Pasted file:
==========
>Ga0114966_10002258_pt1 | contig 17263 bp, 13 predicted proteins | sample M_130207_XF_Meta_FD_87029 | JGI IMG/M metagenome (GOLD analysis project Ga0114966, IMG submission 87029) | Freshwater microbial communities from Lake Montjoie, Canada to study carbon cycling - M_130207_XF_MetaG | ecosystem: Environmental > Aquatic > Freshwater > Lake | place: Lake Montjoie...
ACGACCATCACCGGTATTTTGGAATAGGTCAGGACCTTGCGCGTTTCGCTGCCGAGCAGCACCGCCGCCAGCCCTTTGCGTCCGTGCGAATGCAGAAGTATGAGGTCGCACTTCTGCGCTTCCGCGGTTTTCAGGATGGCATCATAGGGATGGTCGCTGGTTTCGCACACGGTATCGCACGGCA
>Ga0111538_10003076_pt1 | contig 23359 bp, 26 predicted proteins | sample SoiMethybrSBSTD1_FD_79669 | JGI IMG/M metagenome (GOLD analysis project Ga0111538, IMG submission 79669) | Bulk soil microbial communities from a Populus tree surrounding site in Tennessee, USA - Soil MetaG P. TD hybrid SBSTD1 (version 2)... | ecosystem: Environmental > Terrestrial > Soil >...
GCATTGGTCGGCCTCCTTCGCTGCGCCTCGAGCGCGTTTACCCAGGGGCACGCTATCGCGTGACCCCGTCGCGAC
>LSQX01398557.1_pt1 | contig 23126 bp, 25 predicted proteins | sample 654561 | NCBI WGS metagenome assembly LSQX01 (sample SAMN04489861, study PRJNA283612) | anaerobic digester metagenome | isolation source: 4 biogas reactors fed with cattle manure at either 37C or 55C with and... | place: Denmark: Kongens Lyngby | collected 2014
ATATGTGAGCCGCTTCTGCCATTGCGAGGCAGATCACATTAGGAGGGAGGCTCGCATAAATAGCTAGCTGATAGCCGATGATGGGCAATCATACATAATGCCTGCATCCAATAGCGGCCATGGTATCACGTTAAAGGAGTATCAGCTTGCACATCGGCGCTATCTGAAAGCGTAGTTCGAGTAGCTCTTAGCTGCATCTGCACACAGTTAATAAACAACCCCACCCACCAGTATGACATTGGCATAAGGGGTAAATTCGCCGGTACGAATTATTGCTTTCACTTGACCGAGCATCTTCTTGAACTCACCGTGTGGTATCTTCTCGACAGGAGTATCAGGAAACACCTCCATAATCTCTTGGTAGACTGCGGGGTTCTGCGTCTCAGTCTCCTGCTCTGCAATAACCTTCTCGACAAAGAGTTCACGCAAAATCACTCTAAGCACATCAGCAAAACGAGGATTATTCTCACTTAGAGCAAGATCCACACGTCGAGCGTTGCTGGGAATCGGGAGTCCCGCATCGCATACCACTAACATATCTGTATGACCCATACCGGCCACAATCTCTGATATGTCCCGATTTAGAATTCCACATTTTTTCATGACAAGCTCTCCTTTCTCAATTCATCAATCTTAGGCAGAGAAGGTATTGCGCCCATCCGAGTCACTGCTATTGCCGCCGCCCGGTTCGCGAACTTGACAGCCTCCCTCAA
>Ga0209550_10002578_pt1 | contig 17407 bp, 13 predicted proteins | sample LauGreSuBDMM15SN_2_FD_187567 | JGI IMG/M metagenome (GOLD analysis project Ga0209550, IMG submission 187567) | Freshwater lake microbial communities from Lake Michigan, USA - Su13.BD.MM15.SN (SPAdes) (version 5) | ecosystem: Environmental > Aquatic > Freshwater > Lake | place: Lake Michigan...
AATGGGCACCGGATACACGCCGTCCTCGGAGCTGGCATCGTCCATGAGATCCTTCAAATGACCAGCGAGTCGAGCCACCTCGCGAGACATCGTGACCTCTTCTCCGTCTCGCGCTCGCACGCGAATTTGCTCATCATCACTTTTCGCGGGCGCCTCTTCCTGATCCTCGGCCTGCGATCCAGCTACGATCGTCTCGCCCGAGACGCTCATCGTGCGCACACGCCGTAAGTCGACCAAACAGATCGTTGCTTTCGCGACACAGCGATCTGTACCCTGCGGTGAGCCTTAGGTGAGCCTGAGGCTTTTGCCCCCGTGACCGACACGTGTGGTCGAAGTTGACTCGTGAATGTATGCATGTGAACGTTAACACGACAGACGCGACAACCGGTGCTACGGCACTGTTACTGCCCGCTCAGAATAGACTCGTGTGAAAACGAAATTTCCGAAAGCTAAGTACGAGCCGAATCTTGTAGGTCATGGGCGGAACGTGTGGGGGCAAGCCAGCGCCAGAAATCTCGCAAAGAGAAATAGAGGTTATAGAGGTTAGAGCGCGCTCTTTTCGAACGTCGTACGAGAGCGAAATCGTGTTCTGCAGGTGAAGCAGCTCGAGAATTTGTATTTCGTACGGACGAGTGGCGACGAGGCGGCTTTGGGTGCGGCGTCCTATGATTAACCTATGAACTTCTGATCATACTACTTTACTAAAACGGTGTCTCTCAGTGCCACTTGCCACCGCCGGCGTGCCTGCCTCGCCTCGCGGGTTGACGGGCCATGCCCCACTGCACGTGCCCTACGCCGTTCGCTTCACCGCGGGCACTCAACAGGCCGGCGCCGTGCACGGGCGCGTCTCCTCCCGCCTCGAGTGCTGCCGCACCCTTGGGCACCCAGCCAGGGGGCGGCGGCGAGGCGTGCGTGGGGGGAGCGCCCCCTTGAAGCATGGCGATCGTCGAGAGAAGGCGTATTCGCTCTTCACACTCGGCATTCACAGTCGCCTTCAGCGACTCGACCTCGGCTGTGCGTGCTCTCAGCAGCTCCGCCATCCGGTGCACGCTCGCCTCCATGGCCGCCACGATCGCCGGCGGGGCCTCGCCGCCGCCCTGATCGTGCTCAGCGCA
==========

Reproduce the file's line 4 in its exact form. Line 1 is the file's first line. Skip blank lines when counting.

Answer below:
GCATTGGTCGGCCTCCTTCGCTGCGCCTCGAGCGCGTTTACCCAGGGGCACGCTATCGCGTGACCCCGTCGCGAC